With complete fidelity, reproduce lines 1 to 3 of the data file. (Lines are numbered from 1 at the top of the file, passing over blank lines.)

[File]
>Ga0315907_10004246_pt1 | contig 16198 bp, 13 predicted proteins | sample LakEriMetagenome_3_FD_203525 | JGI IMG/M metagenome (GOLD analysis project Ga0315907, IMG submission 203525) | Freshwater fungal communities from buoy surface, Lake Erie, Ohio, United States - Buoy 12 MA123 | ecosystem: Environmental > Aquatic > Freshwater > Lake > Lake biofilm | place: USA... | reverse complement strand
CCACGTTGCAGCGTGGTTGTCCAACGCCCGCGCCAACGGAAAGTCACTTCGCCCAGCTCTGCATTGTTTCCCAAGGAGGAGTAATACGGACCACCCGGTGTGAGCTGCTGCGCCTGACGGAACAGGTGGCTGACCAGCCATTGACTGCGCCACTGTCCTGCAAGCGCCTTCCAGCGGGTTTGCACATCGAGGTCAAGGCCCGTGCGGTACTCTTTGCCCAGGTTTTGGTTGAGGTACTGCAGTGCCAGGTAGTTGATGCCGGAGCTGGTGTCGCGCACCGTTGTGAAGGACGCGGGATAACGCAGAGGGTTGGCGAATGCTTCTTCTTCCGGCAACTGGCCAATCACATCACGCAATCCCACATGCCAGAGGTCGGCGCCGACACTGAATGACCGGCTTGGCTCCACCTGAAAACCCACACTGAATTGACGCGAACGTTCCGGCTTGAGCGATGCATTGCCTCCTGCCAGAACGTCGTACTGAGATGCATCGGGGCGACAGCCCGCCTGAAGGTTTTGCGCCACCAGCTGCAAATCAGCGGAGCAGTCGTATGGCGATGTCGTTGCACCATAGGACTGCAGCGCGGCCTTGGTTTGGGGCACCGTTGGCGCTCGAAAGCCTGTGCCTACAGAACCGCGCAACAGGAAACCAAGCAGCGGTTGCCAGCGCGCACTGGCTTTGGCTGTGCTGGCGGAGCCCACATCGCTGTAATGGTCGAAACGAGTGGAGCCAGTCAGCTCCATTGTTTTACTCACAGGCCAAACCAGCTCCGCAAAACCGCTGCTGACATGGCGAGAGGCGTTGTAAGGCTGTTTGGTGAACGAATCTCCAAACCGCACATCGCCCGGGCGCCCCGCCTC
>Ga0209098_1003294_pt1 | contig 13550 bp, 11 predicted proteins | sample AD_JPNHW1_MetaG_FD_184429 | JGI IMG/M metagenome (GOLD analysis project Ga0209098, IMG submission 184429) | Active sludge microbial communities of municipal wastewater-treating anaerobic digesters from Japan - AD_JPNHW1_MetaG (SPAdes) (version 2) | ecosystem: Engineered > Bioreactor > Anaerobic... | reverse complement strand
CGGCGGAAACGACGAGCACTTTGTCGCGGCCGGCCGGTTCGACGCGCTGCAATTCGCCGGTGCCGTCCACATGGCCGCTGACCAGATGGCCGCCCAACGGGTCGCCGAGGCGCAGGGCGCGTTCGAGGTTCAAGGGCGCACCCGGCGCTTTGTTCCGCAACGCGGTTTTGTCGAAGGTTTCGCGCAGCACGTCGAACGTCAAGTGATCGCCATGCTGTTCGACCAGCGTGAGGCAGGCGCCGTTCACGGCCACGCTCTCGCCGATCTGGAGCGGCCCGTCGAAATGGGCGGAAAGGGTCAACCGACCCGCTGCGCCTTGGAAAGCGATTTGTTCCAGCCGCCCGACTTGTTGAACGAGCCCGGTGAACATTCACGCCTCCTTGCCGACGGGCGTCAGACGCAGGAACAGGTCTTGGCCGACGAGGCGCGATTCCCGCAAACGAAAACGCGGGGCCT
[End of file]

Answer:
>Ga0315907_10004246_pt1 | contig 16198 bp, 13 predicted proteins | sample LakEriMetagenome_3_FD_203525 | JGI IMG/M metagenome (GOLD analysis project Ga0315907, IMG submission 203525) | Freshwater fungal communities from buoy surface, Lake Erie, Ohio, United States - Buoy 12 MA123 | ecosystem: Environmental > Aquatic > Freshwater > Lake > Lake biofilm | place: USA... | reverse complement strand
CCACGTTGCAGCGTGGTTGTCCAACGCCCGCGCCAACGGAAAGTCACTTCGCCCAGCTCTGCATTGTTTCCCAAGGAGGAGTAATACGGACCACCCGGTGTGAGCTGCTGCGCCTGACGGAACAGGTGGCTGACCAGCCATTGACTGCGCCACTGTCCTGCAAGCGCCTTCCAGCGGGTTTGCACATCGAGGTCAAGGCCCGTGCGGTACTCTTTGCCCAGGTTTTGGTTGAGGTACTGCAGTGCCAGGTAGTTGATGCCGGAGCTGGTGTCGCGCACCGTTGTGAAGGACGCGGGATAACGCAGAGGGTTGGCGAATGCTTCTTCTTCCGGCAACTGGCCAATCACATCACGCAATCCCACATGCCAGAGGTCGGCGCCGACACTGAATGACCGGCTTGGCTCCACCTGAAAACCCACACTGAATTGACGCGAACGTTCCGGCTTGAGCGATGCATTGCCTCCTGCCAGAACGTCGTACTGAGATGCATCGGGGCGACAGCCCGCCTGAAGGTTTTGCGCCACCAGCTGCAAATCAGCGGAGCAGTCGTATGGCGATGTCGTTGCACCATAGGACTGCAGCGCGGCCTTGGTTTGGGGCACCGTTGGCGCTCGAAAGCCTGTGCCTACAGAACCGCGCAACAGGAAACCAAGCAGCGGTTGCCAGCGCGCACTGGCTTTGGCTGTGCTGGCGGAGCCCACATCGCTGTAATGGTCGAAACGAGTGGAGCCAGTCAGCTCCATTGTTTTACTCACAGGCCAAACCAGCTCCGCAAAACCGCTGCTGACATGGCGAGAGGCGTTGTAAGGCTGTTTGGTGAACGAATCTCCAAACCGCACATCGCCCGGGCGCCCCGCCTC
>Ga0209098_1003294_pt1 | contig 13550 bp, 11 predicted proteins | sample AD_JPNHW1_MetaG_FD_184429 | JGI IMG/M metagenome (GOLD analysis project Ga0209098, IMG submission 184429) | Active sludge microbial communities of municipal wastewater-treating anaerobic digesters from Japan - AD_JPNHW1_MetaG (SPAdes) (version 2) | ecosystem: Engineered > Bioreactor > Anaerobic... | reverse complement strand